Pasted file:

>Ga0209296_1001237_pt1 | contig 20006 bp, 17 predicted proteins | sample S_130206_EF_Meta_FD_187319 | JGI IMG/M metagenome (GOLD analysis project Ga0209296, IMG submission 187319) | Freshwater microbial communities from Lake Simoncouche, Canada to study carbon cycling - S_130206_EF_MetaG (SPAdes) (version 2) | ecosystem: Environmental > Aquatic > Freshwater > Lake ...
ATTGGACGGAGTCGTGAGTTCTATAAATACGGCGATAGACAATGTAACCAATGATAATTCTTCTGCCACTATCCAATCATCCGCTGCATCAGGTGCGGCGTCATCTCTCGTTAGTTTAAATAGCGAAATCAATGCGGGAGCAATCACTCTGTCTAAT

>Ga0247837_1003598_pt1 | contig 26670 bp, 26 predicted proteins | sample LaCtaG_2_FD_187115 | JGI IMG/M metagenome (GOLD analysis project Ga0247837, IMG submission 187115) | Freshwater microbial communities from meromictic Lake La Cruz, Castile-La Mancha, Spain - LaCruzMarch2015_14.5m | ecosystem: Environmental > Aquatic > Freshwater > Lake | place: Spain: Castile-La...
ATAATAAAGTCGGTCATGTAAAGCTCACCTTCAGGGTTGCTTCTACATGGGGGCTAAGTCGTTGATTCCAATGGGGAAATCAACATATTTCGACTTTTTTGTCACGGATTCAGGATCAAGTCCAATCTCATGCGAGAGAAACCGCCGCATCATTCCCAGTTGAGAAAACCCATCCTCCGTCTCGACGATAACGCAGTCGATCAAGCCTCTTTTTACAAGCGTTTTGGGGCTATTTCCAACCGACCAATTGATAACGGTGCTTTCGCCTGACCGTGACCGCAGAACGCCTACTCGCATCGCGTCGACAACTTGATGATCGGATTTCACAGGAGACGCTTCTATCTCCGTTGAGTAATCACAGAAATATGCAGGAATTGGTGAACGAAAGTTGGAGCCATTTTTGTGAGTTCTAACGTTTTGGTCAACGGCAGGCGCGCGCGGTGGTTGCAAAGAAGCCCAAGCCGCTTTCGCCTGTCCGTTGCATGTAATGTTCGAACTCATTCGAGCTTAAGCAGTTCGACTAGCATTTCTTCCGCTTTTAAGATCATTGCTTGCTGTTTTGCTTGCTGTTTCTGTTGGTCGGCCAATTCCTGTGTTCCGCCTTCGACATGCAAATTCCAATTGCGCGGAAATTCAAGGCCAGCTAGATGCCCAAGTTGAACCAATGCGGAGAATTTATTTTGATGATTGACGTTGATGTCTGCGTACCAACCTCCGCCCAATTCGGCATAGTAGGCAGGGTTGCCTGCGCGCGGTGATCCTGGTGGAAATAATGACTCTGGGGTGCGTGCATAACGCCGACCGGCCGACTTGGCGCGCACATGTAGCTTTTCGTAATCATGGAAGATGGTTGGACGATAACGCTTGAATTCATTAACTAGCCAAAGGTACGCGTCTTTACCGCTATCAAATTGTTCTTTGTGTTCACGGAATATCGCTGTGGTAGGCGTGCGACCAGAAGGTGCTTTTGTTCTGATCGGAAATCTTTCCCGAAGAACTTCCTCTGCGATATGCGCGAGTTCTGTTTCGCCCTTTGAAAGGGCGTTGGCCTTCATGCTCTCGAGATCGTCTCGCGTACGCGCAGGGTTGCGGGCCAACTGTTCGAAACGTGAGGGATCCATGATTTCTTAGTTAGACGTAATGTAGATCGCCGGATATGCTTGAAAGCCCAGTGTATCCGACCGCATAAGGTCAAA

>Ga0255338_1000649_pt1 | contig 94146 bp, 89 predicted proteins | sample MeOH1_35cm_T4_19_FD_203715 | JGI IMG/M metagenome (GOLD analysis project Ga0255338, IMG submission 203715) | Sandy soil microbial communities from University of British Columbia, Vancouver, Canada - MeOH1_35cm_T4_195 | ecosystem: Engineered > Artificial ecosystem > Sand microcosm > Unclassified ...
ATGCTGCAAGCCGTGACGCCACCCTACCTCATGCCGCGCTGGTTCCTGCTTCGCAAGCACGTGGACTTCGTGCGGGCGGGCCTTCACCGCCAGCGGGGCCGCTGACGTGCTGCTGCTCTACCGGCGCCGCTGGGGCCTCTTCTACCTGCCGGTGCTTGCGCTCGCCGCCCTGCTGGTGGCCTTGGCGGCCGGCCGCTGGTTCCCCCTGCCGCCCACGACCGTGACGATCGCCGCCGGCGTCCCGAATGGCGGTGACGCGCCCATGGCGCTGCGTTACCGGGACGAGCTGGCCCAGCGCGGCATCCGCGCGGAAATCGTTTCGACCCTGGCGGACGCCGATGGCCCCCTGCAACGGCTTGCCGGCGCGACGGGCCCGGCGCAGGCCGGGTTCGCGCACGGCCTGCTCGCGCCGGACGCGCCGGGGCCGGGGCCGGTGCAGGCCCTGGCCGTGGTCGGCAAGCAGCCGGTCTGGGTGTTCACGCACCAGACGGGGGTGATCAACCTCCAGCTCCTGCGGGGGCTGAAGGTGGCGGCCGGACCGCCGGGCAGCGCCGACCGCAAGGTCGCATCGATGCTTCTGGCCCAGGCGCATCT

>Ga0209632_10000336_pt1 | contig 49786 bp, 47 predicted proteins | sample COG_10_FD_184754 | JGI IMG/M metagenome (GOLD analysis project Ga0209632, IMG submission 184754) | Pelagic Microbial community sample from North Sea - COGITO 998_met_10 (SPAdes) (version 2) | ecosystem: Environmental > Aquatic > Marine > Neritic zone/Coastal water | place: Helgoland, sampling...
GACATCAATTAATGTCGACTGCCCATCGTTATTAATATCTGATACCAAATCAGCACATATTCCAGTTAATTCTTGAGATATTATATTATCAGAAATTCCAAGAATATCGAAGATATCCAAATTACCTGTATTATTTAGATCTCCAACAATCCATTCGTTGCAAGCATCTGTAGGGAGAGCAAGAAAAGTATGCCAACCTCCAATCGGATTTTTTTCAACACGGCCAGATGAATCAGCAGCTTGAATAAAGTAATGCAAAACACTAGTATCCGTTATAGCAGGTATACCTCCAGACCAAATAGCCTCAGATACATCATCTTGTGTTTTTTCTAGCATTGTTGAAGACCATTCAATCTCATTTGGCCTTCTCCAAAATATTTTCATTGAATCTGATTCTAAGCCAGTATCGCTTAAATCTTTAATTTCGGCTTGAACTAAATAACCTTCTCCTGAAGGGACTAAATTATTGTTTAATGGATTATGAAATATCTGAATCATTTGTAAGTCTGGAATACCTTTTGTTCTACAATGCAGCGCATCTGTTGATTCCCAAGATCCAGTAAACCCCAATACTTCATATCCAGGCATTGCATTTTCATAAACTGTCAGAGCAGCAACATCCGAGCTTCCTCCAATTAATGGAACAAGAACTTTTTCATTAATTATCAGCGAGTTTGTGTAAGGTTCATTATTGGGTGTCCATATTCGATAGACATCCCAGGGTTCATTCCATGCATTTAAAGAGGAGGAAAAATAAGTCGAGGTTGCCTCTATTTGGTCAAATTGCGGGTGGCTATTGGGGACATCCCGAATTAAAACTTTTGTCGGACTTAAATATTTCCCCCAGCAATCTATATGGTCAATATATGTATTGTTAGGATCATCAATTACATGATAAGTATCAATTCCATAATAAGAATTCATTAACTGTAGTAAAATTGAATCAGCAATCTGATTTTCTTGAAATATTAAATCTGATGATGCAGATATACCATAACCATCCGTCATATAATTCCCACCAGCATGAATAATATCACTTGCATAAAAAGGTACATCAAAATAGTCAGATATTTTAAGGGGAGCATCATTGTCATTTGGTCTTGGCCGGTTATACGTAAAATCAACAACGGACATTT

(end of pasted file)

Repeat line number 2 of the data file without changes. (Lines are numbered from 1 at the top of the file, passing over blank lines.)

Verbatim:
ATTGGACGGAGTCGTGAGTTCTATAAATACGGCGATAGACAATGTAACCAATGATAATTCTTCTGCCACTATCCAATCATCCGCTGCATCAGGTGCGGCGTCATCTCTCGTTAGTTTAAATAGCGAAATCAATGCGGGAGCAATCACTCTGTCTAAT